A motion to dismiss under Rule 12(b)(6) tests whether the complaint properly “state[s] a claim upon which relief can be granted.” Fed.R.Civ.P. 12(b)(6). Rule 8(a) requires only that a complaint provide “a short and plain statement of the claim showing that the pleader is entitled to relief.” Fed.R.Civ.P. 8(a)(2). But although “detailed factual allegations” are not required, Ashcroft v. Iqbal, 556 U.S. 662, 678 (2009) (quoting Bell Atl. Corp. v. Twombly, 550 U.S. 544, 555 (2007)), a plaintiff must provide “more than an unadorned, the-defendant-unlawfully-harmed-me accusation, ” id. Rather, the “complaint must contain sufficient factual matter, accepted as true, to ‘state a claim to relief that is plausible on its face.'” Id. (quoting Twombly, 550 U.S. at 570). A claim is facially plausible “when the plaintiff pleads factual content that allows the court to draw [a] reasonable inference that the defendant is liable for the misconduct alleged.” Id. A complaint alleging “facts [which] are ‘merely consistent with' a defendant's liability . . . ‘stops short of the line between possibility and plausibility of entitlement to relief.'” Id. (quoting Twombly, 550 U.S. at 557).

         “In evaluating a Rule 12(b)(6) motion, the Court must construe the complaint ‘in favor of the plaintiff, who must be granted the benefit of all inferences that can be derived from the facts alleged.'” Hettinga v. United States, 677 F.3d 471, 476 (D.C. Cir. 2012) (quoting Schuler v. United States, 617 F.2d 605, 608 (D.C. Cir. 1979)). However, conclusory allegations are not entitled to an assumption of truth, and even those allegations pleaded with factual support need only be accepted insofar as “they plausibly give rise to an entitlement to relief.” Iqbal, 556 U.S. at 679.

         III. ANALYSIS

         In moving to dismiss the plaintiff's First Amended Complaint, defendant CCA argues that the plaintiff's ADA, Rehabilitation Act, and Human Rights Act claims against it should be dismissed pursuant to Rule 12(b)(6) for failure to state a claim upon which relief may be granted. CCA's Mot. at 1. Likewise, defendant Hope Village asserts that the plaintiff's Rehabilitation Act, Fair Housing Act, and Human Rights Act claims against it should also be dismissed for the same reason. Hope Village's Mot. at 1. The Court will address each of the defendants' arguments in turn.

         A. The Plaintiff's Claims Against the CCA

          1. The ADA Claim

         The plaintiff predicates his ADA claim against defendant CCA on Title II of the ADA, which prohibits discrimination on the basis of disability by any “public entity.” See Compl. ¶ 78; see also 42 U.S.C. § 12132 (providing that “no qualified individual with a disability shall, by reason of such disability, be excluded from participation in or be denied the benefits of the services, programs, or activities of a public entity”). Defendant CCA contends that the plaintiff's ADA claim “must be dismissed as a matter of law” because it “is not a public entity” under Title II. CCA's Mot. at 4.

         “To state a claim under Title II [of the ADA] a plaintiff must allege: (1) that he is a ‘qualified individual with a disability'; (2) who ‘was either excluded from participation in or denied the benefits of a public entity's services, programs, or activities, or was otherwise discriminated against by the public entity'; and (3) that ‘such exclusion, denial of benefits, or discrimination was by reason of his disability.'” Lee v. Corr. Corp. of Am./Corr. Treatment Facility, 61 F.Supp.3d 139, 142-43 (D.D.C. 2014) (quoting Alston v. District of Columbia, 561 F.Supp.2d 29, 37 (D.D.C. 2008)). In relevant part, the ADA defines “public entity” as “any State or local government, ” and “any department, agency, special purpose district, or other instrumentality of a State or States or local government.” 42 U.S.C. § 12131(1)(A), (B). And, Title II “applies to public entities that are responsible for the operation or management of adult and juvenile justice jails, detention and correctional facilities, and community correctional facilities, either directly or through contractual, licensing, or other arrangements with public or private entities, in whole or in part, including private correctional facilities.” Lee, 61 F.Supp.3d at 143 (quoting 28 C.F.R. § 35.152(a) (2015)).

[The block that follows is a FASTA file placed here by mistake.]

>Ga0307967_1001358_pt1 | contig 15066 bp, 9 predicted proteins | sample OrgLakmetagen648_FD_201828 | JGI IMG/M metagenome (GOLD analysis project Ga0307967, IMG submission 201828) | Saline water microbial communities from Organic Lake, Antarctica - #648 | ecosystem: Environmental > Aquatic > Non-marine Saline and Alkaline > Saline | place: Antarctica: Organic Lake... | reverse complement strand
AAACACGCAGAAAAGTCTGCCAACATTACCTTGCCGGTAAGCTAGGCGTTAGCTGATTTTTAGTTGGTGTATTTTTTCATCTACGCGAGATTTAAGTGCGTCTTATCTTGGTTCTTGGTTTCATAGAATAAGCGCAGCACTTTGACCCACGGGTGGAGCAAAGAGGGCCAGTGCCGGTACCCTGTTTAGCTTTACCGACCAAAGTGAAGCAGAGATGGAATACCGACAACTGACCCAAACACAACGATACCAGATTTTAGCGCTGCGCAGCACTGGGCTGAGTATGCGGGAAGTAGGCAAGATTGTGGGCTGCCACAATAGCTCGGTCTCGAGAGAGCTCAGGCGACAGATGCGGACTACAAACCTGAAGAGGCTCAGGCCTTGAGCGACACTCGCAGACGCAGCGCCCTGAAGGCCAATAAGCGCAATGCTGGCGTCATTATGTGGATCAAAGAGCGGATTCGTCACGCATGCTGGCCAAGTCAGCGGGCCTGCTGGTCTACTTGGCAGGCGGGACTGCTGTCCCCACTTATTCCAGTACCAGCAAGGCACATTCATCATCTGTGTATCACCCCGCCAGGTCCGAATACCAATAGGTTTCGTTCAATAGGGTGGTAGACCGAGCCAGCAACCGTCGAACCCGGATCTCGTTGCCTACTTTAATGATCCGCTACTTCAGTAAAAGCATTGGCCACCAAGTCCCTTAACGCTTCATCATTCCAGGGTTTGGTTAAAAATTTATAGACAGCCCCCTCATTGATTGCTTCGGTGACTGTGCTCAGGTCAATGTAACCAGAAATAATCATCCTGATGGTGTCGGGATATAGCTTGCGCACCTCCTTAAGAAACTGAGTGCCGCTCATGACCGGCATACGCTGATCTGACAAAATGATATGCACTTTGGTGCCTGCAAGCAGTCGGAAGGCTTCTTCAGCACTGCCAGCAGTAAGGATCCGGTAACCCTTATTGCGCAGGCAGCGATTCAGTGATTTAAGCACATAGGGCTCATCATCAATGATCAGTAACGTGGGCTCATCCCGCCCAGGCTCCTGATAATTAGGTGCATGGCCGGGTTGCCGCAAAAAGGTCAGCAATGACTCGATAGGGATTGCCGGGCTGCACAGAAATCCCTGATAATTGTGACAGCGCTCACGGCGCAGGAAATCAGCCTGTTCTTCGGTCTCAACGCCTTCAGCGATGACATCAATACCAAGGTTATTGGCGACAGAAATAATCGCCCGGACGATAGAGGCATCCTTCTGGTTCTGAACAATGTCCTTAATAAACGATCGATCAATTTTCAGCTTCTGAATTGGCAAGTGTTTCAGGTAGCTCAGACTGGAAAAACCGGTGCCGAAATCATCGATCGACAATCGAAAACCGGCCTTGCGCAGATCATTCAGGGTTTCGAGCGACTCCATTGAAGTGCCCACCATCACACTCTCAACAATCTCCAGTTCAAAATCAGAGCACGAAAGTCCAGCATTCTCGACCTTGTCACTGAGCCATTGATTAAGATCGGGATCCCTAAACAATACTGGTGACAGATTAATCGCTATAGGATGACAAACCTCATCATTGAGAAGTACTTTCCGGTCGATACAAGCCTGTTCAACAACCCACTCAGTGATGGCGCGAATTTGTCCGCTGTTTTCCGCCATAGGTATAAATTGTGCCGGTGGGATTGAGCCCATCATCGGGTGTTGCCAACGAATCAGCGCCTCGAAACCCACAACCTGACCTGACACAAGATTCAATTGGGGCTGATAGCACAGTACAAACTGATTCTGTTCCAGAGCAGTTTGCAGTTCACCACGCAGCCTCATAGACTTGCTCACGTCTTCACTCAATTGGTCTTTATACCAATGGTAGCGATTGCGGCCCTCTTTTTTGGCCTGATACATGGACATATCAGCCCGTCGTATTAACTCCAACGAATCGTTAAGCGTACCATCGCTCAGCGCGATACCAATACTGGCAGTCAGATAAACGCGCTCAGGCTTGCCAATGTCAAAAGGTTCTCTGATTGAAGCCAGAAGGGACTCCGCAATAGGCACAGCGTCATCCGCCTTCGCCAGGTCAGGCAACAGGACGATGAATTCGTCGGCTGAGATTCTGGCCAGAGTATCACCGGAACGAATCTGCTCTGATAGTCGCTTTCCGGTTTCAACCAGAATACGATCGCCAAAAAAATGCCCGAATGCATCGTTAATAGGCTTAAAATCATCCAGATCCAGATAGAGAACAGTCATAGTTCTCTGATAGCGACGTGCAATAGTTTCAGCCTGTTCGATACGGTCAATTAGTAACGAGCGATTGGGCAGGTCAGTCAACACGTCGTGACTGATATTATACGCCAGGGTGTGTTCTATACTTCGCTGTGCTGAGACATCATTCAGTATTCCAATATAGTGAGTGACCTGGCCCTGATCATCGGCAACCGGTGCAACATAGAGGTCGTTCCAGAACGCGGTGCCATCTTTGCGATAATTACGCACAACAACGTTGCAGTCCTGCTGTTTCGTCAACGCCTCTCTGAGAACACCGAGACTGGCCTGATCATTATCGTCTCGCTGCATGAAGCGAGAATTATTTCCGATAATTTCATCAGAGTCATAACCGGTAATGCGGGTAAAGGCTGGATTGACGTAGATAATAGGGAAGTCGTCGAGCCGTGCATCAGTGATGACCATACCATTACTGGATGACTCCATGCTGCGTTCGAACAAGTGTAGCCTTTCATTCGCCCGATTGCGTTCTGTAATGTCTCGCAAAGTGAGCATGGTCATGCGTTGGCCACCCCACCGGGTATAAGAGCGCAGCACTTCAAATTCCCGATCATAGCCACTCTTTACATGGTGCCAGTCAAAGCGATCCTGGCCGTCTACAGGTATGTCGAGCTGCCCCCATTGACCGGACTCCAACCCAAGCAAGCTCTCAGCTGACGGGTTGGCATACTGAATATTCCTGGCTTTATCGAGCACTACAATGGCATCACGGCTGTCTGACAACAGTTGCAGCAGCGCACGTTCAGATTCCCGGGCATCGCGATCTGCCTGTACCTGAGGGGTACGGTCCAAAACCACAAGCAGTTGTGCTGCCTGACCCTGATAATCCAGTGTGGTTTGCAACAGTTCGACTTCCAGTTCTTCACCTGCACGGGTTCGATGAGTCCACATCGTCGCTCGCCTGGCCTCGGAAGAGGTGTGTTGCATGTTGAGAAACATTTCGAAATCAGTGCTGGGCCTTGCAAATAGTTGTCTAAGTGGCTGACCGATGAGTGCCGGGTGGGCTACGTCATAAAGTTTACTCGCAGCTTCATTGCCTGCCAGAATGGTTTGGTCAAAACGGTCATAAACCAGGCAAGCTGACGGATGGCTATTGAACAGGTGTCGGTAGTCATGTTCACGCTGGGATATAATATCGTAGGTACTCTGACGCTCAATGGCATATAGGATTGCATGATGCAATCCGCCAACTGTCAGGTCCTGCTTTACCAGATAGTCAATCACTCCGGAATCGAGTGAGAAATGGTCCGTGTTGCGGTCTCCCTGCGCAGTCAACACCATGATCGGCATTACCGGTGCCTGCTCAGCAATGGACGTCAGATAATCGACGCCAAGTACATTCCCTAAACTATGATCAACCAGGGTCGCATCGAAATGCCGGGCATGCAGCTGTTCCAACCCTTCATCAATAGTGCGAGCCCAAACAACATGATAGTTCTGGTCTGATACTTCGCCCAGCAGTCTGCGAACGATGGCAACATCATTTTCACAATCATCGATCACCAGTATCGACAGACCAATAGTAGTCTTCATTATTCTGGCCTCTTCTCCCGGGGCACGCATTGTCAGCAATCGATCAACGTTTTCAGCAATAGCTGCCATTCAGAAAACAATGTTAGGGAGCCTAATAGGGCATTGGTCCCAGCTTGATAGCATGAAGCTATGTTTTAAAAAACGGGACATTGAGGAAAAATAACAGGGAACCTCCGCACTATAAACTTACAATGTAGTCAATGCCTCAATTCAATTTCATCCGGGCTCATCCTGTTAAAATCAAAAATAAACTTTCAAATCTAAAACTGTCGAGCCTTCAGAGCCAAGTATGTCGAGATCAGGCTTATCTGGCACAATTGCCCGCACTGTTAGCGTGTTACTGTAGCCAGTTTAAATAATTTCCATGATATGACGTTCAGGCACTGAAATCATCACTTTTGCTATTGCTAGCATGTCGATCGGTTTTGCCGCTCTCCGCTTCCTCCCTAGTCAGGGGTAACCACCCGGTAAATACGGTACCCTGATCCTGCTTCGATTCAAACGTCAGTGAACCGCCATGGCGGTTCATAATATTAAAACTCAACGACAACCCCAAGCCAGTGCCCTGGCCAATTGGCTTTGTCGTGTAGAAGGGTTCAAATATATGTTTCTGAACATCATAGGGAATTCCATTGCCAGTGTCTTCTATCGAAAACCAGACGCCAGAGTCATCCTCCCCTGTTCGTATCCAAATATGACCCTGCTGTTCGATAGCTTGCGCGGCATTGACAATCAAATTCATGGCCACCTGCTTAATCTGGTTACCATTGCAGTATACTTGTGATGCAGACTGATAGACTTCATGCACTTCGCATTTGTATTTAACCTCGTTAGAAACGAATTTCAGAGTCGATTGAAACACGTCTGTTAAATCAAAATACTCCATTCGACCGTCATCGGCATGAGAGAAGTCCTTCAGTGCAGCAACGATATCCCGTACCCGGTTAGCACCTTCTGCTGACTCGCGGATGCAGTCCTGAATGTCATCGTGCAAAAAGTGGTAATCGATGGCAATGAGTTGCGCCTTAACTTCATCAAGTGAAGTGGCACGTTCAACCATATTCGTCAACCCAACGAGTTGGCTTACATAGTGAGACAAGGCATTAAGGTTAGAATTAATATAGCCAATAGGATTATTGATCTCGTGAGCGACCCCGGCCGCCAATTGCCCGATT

Here, the plaintiff fails to state a claim under Title II of the ADA because “[a]s a private prison company, defendant [CCA] is not covered by Title II of the ADA.” Id. In Lee, another member of this Court dismissed a plaintiff's ADA claim also against the CCA because the ADA “provides no indication that a private company is a ‘public entity' for the purposes of Title II, ” and “while Title II of the ADA covers discrimination taking place in prisons, private prison companies are not directly liable for such violations.” Id. (citations omitted) (footnote omitted) (collecting cases) (“A private contractor does not . . . become liable under Title II merely by contracting with the State to provide governmental services, essential or otherwise.” (quoting Edison v. Douberly, 604 F.3d 1307, 1310 (11th Cir. 2010))). This member of the Court agrees, and therefore, reaches the same conclusion as the Court in Lee. “Because the plaintiff [in this case] fails to allege that he was ‘excluded from participation in or . . . denied the benefits of the services, programs, or activities of a public entity, or . . . subjected to discrimination by any such entity, ' the Court will dismiss his ADA claim” against defendant CCA. Id. at 144 (alteration in original) (citation omitted).

         2. The ...